You may be familiar with RDA recommendations that suggest protein consumption of around 0.4g/lb of bodyweight per day, but this is a minimum recommendation.
Minimums do not provide an environment to defy age. The Highlander must consume enough protein to support muscle building in response to our training program.
This means the Highlander should consume at least 0.7g of protein per pound of bodyweight per day. The old rule of 1g/lb of bodyweight may be even better for the hard-training Highlander.
Animal-based protein sources generally provide more bioavailable protein than vegetable-based sources. This means the body is able to absorb more of the protein. As a general recommendation, if you eat a lot of non-animal proteins, you may need to consume more of those foods to get sufficient protein relative to high quality animal sources.
Hydration is another thing we all know is important but often forget to do in the course of a busy day. Hydration helps with exercise and brain function. Aim to drink 80oz of water per day.
You can monitor your hydration levels via the color of your urine:
The sports supplement industry is huge. In America, we spent $17 billion on supplements in 2021.
Everyone wants a solution in a bottle. The Highlander knows that there is no supplement that will magically make us fitter or slimmer or live longer.
But supplements can help.
The reason certain supplements work is because they fix a deficiency. That’s why something like DHEA can boost one person’s testosterone and provide real physical effect for one person and do nothing for another. The latter person didn’t have a DHEA deficiency.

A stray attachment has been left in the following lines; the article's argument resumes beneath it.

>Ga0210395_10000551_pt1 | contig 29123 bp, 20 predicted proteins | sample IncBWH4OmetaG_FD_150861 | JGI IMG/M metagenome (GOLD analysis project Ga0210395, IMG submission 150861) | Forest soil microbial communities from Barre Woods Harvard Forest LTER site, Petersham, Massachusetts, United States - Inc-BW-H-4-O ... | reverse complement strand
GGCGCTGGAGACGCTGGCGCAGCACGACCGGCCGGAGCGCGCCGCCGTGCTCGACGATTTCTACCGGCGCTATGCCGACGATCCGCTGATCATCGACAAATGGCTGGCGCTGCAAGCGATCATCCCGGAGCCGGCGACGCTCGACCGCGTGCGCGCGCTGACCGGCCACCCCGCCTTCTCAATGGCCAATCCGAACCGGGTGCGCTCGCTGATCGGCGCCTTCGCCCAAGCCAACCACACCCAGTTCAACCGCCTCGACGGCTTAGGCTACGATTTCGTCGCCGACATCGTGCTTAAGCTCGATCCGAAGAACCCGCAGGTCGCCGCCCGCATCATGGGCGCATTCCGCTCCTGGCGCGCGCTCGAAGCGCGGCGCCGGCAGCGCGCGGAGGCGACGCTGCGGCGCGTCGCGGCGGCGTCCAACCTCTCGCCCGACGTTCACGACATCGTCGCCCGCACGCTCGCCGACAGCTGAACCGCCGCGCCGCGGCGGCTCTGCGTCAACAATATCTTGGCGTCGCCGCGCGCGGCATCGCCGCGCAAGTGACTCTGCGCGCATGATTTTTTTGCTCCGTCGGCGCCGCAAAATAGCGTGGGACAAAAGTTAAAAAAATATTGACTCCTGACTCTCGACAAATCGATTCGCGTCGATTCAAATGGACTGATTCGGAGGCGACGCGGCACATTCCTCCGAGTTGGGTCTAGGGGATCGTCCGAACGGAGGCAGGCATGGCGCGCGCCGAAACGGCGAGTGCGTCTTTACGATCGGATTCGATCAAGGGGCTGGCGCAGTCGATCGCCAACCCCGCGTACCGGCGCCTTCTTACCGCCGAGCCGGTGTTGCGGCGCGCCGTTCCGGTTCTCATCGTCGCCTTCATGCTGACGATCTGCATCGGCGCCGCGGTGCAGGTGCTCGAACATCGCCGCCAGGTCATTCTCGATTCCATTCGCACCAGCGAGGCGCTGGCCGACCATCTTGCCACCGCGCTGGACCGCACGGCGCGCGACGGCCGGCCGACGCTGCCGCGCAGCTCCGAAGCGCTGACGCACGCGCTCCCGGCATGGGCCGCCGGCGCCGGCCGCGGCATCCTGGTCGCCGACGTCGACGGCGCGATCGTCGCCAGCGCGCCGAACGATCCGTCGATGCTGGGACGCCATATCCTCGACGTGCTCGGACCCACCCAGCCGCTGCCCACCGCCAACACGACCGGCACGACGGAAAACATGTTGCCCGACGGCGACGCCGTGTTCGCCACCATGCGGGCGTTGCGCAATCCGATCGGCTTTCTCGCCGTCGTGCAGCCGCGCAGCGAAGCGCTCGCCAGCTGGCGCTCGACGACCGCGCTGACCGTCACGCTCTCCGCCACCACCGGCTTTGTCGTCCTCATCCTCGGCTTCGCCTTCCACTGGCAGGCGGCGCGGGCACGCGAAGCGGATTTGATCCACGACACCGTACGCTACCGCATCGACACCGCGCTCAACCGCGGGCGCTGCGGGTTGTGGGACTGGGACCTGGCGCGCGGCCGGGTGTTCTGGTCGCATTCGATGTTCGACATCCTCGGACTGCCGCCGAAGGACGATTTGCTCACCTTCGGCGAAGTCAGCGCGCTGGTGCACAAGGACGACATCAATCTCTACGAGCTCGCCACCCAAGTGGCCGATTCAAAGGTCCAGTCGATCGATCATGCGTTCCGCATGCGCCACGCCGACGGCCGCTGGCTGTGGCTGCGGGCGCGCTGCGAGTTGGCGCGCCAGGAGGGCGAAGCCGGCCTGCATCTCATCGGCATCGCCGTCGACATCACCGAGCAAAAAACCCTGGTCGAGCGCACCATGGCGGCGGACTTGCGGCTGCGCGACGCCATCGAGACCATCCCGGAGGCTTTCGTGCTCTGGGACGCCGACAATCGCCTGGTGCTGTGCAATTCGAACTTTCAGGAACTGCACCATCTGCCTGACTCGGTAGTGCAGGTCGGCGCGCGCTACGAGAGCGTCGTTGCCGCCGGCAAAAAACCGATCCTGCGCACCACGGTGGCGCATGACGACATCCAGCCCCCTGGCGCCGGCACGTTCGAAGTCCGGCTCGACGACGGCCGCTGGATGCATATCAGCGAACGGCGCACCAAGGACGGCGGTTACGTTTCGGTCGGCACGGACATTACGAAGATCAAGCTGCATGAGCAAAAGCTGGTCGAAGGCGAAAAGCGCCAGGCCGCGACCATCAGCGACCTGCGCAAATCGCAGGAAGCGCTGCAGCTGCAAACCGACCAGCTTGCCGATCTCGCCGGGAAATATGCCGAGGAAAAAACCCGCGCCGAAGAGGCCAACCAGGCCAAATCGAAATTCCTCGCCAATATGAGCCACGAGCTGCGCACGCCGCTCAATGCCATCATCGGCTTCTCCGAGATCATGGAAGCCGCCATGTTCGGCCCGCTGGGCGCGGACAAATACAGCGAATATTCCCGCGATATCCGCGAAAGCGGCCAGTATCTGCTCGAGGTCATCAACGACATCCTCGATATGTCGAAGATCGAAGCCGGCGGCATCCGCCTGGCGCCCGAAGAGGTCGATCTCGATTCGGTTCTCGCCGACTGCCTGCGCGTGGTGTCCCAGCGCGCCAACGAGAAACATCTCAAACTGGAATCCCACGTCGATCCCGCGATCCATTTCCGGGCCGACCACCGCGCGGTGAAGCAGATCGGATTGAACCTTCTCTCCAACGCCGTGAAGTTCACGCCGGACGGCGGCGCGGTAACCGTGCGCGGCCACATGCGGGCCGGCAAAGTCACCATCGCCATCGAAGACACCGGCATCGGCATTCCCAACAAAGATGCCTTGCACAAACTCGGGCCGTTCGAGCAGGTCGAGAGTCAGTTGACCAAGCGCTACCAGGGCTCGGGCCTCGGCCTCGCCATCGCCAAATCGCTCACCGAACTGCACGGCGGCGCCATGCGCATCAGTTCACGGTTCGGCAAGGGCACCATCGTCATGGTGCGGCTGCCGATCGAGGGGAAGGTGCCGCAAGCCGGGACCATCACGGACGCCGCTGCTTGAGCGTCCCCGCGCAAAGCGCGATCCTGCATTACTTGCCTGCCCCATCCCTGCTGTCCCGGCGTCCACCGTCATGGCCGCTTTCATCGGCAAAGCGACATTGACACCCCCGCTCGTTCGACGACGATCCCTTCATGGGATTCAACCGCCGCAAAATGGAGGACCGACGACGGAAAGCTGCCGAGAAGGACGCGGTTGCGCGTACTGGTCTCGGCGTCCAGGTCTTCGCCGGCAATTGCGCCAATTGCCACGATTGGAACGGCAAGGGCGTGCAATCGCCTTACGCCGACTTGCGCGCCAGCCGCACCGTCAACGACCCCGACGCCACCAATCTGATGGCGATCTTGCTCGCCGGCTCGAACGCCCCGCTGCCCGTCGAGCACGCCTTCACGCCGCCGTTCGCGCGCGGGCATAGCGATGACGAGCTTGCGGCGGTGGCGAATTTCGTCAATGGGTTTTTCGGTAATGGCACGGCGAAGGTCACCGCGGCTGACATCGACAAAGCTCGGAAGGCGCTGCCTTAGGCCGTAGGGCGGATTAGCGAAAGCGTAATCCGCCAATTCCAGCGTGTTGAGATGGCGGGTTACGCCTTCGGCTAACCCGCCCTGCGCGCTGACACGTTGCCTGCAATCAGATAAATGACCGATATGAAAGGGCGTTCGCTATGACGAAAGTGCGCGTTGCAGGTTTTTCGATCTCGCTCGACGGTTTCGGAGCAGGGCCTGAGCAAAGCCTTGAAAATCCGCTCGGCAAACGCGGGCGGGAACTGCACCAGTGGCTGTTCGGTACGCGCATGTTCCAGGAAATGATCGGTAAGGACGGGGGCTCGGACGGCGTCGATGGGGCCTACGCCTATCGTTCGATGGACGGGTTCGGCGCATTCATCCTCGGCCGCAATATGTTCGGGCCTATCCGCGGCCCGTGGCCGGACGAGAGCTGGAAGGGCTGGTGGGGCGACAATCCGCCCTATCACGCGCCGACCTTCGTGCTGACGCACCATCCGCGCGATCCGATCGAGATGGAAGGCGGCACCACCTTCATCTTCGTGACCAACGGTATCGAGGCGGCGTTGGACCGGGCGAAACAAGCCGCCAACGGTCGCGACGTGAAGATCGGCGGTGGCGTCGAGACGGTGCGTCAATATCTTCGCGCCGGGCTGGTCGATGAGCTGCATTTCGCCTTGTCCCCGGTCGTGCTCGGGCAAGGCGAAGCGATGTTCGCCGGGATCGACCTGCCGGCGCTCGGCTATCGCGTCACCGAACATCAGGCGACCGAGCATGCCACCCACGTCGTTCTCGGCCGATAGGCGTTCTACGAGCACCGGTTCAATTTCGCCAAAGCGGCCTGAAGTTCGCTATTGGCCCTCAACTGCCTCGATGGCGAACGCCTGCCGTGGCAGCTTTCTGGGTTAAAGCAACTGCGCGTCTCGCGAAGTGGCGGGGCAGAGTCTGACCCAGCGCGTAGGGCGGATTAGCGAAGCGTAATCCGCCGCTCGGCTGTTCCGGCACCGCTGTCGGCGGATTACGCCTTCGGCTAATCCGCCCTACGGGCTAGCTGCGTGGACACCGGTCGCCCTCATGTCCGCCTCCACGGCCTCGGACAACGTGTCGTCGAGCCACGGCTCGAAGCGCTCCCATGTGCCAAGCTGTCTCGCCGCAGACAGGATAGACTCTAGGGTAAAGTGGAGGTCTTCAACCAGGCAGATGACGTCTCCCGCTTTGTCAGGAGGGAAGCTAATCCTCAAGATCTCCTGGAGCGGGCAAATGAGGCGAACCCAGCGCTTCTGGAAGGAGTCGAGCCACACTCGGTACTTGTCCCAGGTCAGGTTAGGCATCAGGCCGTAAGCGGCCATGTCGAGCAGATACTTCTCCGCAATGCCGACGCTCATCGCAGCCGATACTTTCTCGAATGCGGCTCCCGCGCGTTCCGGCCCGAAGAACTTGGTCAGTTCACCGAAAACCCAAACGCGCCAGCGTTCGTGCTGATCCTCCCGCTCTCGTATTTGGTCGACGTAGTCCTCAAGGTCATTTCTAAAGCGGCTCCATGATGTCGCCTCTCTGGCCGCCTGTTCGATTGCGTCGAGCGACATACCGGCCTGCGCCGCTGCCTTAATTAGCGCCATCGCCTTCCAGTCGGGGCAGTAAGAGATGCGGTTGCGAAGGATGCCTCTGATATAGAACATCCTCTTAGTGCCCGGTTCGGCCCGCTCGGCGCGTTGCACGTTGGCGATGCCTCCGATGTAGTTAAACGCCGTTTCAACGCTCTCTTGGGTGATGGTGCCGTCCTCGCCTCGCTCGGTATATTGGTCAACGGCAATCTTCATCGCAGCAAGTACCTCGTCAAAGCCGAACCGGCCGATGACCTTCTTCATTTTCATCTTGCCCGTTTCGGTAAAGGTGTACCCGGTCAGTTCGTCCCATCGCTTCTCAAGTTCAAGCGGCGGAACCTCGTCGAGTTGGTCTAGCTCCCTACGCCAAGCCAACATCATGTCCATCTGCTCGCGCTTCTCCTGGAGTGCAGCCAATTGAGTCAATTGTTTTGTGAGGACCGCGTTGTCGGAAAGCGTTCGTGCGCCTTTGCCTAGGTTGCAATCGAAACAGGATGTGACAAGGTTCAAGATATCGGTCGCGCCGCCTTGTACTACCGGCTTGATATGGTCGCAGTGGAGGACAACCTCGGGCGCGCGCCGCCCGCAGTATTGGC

To optimize your supplement program, you should do a broad blood panel to test for deficiencies.
Absent a blood test, the Highlander Program recommends a handful of supplements that should come with fairly universal effect:
Collagen. Collagen is good for skin, hair, nails, and joint health. It can even improve arthritis symptoms. Highlanders take 10g per day. I recommend mixing it in coffee with heavy cream. Buy a nice brand. I’ve found cheap sources here can have an unpleasant taste. Good brands are tasteless.
Creatine. Creatine may conjure images of bodybuilders, but it has just as much power a cognitive enhancer. Studies show creatine may enhance short-term intelligence/reasoning, memory, reaction time, and avoid mental fatigue. Creatine is safe and widely used. Highlanders take 5g per day. You don’t need to take it with sugar. Just put it in a protein shake or water. Don’t pay up for anything special. Just plain creatine monohydrate works.
Multivitamin. A basic multivitamin is like a cheap insurance policy against vitamin deficiency. Most of us are deficient in something, and a multi can take care of that with minimal effort. Aim for one that has vitamins A, C, D3, E, K1/2.
Magnesium. Magnesium is hard to get through food sources, and I’ve not found a multivitamin with any substantial amount of magnesium. I recommend a serving each of a high-quality source like Slow Mag, a lower quality blend, and Magtein before bed.
Fish Oil. Omega 3s can help reduce triglycerides and provide joint support. They may also help reduce eye disease. Bottom line — they’re worth taking as a supplement because most of us don’t eat enough fish to get them naturally.
Calcium. Calcium is important for good bone mineral density, one of the long-term standards for the Highlander. Women in particular should take calcium, but it wouldn’t hurt men, especially those who don’t consume a lot of dairy. About 1,000 mg a day is a good target from a good source.